Many runners were disappointed with this change of course, as most feel that multiple loops of the same course can be boring or emotionally harder to palate. There was also a stretch on this course, at the halfway mark (25km) which was an out-and-back, which gave us the opportunity to see who was ahead (and behind).

I ran pretty much alone from km 17 to the starting point at 25, and still felt okay. But it was hard to eat every hour, on the hour. I had absolutely no appetite. My stomach felt fine, I had plenty of water, so I didn't force myself.

It must have been at km 21 where I saw the leader pass me. I did the math in my head: 21 plus 4km to the u-turn, plus the 4 back to here equaled 29km. So he was 8km ahead of me. And soon, as I made my way toward 25, more and more passed me.

Before I knew it, the trail was overloaded with runners, wearing the 13km and soon the 25km bibs. There were hundreds upon hundreds of them, taking up most of the trail, making it very hard to get past in some instances.

Most were very polite and accommodating and allowed us 50 km-ers at least a narrow spot to squeeze through, but not all. I had quite a few slam into me, one hitting so hard I'd be surprised if he didn't get hurt (he was just a little guy).

I also recognised a few faces, exchanging high-fives with a few guys, including Blade Runner. Just a few minutes after the u-turn I saw Fuse, probably less than a kilometre behind me.

By this time, the trail had thinned out, with the other categories of runners well ahead of me, and fellow 50 km entrants pretty well spread out. My pace was slowing, and I could tell it was going to be hard to maintain anything below 8:30 or even 9 minutes. At least I had just run this trail, and knew exactly what to expect for the second half of the race.

I knew I was entirely capable of running a good 25 or even 30 km at a decent pace, but what lay ahead of me I was not prepared for. They say that running a marathon is all about the last 10 km, and that anybody can make it to 30 or 32. It's no coincidence that this is where your glycogen runs out and you hit the wall, if you haven't trained properly.

I told myself that it wasn't that bad, and that I wasn't bonking, but I was. My food tasted worse and worse. The simple act of chewing became a monumental feat, until I would soon give up.

At 4 hour and 44 minutes I had just passed the Rifle Range aid station and was just about to enter Durian Trail again, just starting km 33. I had my phone on my and figured I'd give a call to my parents, in the US.

"Hello, have you finished your race?"

"Hey, no, I'm running right now," I replied, wondering if they could even hear me over their loud background. They were having a nice dinner in an Italian restaurant.


"I'm still running. The race isn't over," I clarified.

"Well...what...why are you calling?"

"I figured I'd give you call to get my mind off things. I'm 33 km in and it's kind of hot and it's getting hard," I answered.

That was a good respite from the pounding I was taking and it got me through much of my second lap of the Durian Trail. Soon, I came up alongside two guys with matching Asics shoes and started talking to them.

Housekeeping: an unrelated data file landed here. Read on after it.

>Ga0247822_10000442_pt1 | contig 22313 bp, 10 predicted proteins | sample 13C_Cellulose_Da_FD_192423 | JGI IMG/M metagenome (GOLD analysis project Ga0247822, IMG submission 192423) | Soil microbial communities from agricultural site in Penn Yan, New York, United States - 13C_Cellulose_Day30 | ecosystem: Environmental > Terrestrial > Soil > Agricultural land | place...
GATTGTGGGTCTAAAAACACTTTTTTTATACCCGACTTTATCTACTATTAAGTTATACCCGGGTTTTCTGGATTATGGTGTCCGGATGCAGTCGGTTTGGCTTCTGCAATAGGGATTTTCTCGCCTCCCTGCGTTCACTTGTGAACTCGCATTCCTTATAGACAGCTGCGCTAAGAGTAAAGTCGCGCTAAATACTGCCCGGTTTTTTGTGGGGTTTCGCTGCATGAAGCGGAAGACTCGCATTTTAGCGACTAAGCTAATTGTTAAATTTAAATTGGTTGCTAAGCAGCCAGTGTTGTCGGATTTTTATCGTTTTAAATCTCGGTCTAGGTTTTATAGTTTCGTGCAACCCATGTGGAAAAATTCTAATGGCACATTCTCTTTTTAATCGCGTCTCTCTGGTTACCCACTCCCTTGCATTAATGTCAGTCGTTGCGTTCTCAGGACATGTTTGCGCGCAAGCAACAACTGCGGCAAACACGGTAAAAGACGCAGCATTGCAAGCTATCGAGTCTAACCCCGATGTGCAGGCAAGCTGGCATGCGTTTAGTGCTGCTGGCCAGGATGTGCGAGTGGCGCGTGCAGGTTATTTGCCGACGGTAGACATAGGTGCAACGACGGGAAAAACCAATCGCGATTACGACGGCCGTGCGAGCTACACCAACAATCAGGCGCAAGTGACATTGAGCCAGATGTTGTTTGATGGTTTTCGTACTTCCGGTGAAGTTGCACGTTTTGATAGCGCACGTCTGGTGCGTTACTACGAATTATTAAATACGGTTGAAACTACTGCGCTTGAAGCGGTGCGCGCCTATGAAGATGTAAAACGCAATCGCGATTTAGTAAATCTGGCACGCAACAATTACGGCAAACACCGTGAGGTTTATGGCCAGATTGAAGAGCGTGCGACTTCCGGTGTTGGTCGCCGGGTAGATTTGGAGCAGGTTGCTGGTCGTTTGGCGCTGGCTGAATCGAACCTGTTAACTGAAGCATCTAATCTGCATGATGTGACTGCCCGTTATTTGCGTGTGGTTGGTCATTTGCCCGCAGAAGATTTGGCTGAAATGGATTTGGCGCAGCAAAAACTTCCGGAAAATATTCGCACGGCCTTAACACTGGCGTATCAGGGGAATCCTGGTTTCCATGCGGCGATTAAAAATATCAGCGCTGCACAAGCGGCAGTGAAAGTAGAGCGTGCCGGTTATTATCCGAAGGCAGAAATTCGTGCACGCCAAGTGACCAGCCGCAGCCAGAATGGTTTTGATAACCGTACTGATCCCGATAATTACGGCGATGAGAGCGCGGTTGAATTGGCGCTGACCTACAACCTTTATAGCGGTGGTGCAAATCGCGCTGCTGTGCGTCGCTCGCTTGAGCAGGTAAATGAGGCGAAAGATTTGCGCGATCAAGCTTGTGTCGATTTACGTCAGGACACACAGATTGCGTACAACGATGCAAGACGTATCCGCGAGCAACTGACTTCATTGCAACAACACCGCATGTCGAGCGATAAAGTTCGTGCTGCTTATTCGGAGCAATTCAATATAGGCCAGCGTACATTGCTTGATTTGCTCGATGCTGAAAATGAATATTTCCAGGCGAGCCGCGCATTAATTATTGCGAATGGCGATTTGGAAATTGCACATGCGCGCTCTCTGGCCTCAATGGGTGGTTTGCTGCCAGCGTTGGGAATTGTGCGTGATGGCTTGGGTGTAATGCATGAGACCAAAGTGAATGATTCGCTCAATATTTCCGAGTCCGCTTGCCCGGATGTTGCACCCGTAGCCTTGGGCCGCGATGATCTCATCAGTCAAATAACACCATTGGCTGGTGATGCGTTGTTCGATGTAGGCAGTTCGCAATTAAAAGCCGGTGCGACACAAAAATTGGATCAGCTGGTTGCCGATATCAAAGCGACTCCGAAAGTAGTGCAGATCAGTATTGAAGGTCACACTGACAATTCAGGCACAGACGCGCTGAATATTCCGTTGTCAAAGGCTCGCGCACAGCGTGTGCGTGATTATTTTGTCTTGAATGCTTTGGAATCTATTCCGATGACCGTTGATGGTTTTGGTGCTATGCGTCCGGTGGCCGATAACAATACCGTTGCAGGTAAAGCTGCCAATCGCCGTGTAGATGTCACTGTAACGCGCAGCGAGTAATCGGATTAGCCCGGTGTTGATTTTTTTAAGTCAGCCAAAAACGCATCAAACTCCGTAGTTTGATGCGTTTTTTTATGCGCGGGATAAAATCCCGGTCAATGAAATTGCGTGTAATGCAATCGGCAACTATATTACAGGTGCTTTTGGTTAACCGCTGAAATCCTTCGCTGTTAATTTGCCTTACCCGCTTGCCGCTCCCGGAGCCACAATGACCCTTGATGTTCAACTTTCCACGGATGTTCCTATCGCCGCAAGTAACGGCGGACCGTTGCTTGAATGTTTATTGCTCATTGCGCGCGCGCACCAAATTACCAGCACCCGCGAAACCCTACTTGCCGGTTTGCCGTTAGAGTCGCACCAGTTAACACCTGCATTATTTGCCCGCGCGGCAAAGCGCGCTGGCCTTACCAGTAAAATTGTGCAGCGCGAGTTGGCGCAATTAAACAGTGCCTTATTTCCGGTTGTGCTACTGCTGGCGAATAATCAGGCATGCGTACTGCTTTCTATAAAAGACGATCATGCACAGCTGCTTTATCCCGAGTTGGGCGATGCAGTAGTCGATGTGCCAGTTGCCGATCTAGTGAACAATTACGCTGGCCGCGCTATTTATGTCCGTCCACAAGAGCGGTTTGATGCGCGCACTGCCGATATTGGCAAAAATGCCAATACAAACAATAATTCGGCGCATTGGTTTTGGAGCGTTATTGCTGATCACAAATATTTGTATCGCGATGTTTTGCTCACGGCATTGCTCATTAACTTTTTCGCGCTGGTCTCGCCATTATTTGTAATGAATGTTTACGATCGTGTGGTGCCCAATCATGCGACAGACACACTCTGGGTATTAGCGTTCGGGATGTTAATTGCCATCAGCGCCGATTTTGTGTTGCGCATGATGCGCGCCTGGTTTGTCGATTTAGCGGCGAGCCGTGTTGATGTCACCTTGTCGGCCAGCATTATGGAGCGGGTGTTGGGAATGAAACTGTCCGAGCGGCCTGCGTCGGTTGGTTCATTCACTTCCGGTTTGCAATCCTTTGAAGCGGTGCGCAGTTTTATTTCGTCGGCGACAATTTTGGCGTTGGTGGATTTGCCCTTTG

They were medical students who were planning on raising $25,000 (I think) for a charity by running in Nepal. They're doing something like 250km over a week or so. I always like talking to people as I run as a way to distract and entertain myself.

Later I'd meet a Dane, a Norwegian, a Hungarian, and of course Singaporeans.

"We just passed the marathon mark, 42 kilometres," I announced, to anybody who would listen.

"That's great, but my watch says 43," a tall guy next to me replied. This was the Norwegian, who had just finished a 50k in New Zealand only two weeks beforehand.

It was a significant milestone, as I had never gone past 42. But I was OK with the fact that I still had a distance to go, despite my discomfort, and I trundled on, down the muddy slope away from Rifle Range Road.

Suddenly I stopped and yelled in agony. My right calf had totally cramped up and was convulsing and contorting into strange shapes. It felt like my leg was the host to Alien and it was going to explode. Maybe that would actually stop the pain.

"Do you want some salt tablets?" asked a nearby runner.

"Yes, please!"

"Here are two - I don't need them. Chew them," she instructed.

This was the Hungarian who was doing the duo - each runs 50k. I thanked her and went on.

But towards the end, as my cramps worsened and my pace slowed, I was in no mood to speak with anybody.

It started raining, which I welcomed. I pressed on, trundling through the forest, in a world of my own. At times, I even walked backward, to alleviate my calf pain. Somehow it didn't use the muscles in a way that hurt as badly.

Now that wasn't that bad, was it?

Finally, I crossed the finish line, happy to have finished. Not exactly happy with my performance, but fully-well knowing I'd be back next year.

I'm not sure if I hit my step goal for the day. I only did 64,581.

Check out the run on Strava here, or watch my video for the full story.


Post a Comment